It is difficult to understand the origin of this style because even the Chinese are confused about it. The point is that there are several styles with similarly pronounced names, spelled differently by the second character. It would probably be more correct to read "tunbei-quan" both styles, but to distinguish in Russian one style should be written as "tunbei-quan" and the other as "tunbi quan", because it is allowed by the rules of the Chinese language. So, the first character in all names is the same "tun" - "through". The style with the second character "bei" meaning "preparation" translates as "through preparation fist" and we write it down as "tunbei chuan".


In the Qing dynasty book "Tunbi chuan pu" ("Notes on Tunbi chuan") it says that in the Ming dynasty, during the "Wan li" reign, Master Fei Qinghuan created five paths of tunbei chuan and wrote the book "Tunbi chuan lun", where he briefly described the meaning of using "tunbei" as a rule for fist techniques. This is the earliest known reference to "Tunbei chuan", moreover from here we can see the origin of the connection between "Tunbei" and "TunBi" (as the hieroglyph "hand" has two readings - "bei" and "bi").


During the Qing dynasty, at the junction of the reigns under the mottos "Daoguang" and "Xianfeng", in the Yanshan school in Qangxian county an interpreter of edicts Pan Wensue taught civil and military sciences, transmitted both fist methods and tunbei weapons, and, following the ideas of early Qing dynasty scholars Yan Sichai and Li Shugu, introduced the motto as a tunbei chuan concept: "through spirit to attain metamorphosis, to have in reserve the ten thousand pervaded by the one; in rules and forms to understand the pervasive. Body and use - to have in reserve ready."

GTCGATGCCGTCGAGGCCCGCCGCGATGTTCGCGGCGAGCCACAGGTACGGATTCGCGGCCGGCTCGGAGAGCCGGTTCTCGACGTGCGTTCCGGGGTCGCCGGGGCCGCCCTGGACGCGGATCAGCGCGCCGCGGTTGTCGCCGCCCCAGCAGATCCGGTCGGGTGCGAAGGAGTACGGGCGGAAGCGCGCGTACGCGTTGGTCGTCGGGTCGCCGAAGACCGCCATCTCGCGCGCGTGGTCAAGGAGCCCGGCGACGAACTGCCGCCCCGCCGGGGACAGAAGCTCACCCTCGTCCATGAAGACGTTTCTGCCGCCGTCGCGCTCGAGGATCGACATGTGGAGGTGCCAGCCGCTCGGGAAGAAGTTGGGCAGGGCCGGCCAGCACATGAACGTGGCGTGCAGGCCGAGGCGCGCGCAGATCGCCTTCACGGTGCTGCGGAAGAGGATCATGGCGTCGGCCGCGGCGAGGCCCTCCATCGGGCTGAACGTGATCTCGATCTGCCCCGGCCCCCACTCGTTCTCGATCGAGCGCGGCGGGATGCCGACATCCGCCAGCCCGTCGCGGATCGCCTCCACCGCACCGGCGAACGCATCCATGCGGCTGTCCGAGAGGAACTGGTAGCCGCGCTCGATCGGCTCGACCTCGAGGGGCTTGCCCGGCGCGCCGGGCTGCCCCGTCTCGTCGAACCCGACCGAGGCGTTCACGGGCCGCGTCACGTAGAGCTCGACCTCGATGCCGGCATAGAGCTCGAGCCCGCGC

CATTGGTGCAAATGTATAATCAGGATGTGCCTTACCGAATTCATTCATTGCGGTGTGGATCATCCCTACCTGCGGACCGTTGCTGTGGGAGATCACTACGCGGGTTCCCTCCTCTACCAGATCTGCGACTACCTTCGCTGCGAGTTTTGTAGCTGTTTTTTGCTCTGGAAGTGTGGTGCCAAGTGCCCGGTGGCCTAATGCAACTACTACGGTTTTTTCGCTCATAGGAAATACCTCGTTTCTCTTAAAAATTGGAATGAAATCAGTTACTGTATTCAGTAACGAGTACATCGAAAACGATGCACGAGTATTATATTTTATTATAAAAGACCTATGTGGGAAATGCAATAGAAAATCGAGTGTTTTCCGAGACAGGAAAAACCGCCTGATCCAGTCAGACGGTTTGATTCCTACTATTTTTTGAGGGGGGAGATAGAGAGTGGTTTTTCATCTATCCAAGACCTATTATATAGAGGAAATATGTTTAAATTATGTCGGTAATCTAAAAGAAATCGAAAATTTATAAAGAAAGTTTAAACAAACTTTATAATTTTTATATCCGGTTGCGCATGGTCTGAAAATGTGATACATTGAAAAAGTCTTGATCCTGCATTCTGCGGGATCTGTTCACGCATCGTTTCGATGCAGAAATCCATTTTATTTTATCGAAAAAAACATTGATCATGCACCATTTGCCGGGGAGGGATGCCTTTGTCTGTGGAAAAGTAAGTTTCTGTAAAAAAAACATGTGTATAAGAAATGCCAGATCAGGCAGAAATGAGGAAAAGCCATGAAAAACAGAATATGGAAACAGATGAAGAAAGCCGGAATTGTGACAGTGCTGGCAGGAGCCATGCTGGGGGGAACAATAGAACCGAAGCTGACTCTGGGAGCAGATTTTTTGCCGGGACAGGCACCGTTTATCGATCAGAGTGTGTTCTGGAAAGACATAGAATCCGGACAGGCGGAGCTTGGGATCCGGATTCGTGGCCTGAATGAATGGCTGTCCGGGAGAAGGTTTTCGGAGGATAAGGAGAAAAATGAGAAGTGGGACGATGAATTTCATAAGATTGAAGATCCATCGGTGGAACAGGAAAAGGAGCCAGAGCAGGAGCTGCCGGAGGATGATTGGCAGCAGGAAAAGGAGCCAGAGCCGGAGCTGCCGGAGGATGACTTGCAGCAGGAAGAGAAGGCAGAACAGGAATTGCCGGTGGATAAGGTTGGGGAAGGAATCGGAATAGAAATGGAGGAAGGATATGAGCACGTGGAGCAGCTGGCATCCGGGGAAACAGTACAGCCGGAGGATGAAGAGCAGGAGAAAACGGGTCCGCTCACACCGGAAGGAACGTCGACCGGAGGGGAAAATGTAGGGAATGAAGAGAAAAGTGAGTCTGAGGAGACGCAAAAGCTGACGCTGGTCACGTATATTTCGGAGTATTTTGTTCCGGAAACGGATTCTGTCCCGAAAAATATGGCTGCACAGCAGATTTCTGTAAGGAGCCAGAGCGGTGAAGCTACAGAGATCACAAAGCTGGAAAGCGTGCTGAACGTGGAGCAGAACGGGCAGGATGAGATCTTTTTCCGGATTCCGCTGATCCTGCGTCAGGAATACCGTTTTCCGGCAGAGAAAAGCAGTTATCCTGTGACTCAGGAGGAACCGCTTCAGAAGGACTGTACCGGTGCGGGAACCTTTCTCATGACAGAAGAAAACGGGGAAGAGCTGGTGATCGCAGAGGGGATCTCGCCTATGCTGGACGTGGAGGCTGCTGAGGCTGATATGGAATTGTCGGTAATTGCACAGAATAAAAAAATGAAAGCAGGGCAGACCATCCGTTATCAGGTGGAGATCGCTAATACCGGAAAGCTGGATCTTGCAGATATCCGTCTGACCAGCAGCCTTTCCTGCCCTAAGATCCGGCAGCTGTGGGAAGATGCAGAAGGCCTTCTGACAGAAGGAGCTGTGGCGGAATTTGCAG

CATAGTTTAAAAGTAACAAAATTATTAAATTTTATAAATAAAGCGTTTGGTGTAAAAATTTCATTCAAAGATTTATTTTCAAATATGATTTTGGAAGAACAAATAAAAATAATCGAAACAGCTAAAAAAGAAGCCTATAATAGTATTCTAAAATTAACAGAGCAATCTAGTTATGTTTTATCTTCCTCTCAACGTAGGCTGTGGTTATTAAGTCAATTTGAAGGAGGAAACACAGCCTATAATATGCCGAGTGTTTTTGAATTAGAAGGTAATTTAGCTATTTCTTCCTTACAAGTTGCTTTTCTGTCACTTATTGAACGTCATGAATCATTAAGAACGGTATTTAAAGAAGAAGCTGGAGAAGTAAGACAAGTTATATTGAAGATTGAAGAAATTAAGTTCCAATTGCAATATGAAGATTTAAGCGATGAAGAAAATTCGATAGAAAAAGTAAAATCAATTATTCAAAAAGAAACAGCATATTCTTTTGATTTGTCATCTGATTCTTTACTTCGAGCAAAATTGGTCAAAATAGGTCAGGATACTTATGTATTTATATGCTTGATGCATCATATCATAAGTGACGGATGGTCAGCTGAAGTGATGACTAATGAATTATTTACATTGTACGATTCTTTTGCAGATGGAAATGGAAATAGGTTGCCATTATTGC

His best disciple and successor was Li Yunbiao of Yanshan. But since Pan Wenxue declared the teachings of tunbei to be non-transferable, Li Yunbiao carefully preserved the family methods, internally recognizing tunbei, but externally calling tunbi. Therefore, the fist methods passed down by Li Yunbiao and the local tunbi chuan are often mixed in Qianxian and Yangxian counties.


During the Qing dynasty, during the Guangxu years, Ma Fengtu, a native of Qianxian County, learned tunbei chuan from Li Yunbiao's immediate successor, Huang Linbiao. From the Huang family, the tradition was passed on to the Ma Fentu and Ma Yintu brothers. In the first quarter of the twentieth century, through their labors, this style absorbed the techniques of fanzzy-tsüan and chuotszyao and spread throughout northern China, and it also came to be known as "machi wui" (the martial art of the Ma family). Nowadays, thanks to the activities of Ma Fengtu's sons, Ma Xianda and Ma Minda, the style has become one of the five largest schools of traditional wushu.


- Another style of Tunbi-tsyuan is written with the second character "back" ("bei"); in this case we translate the name as "power ejection fist through back" or "power ejection fist through hands". The name of this style should be written as "tunbi chuan". This style was created in Qing Dynasty by Qin Xin, a native of Zhejiang province (laotsipai - "direction of old Qi") and was revised by his son (shaoqipai - "direction of young Qi"). Fighting is done at the longest possible distance, for this purpose the shoulders are trained in a special way, which makes it possible to lengthen the throw of the arm. There are no kicks (in the classical version; they have been introduced in the sporting version), apply five blows with straight arms; piercing (punching forward fist or fingertips), chopping (fist palm edge from top to bottom), dumping (fist outside to inside), drilling (fist upwards) and slamming (palm downwards).


In addition to these two, there are a number of smaller styles with the word tunbei or tunbi in their names, but unrelated in any way to the aforementioned (such as hundong tunbei in Hongdong County, Shanxi Province).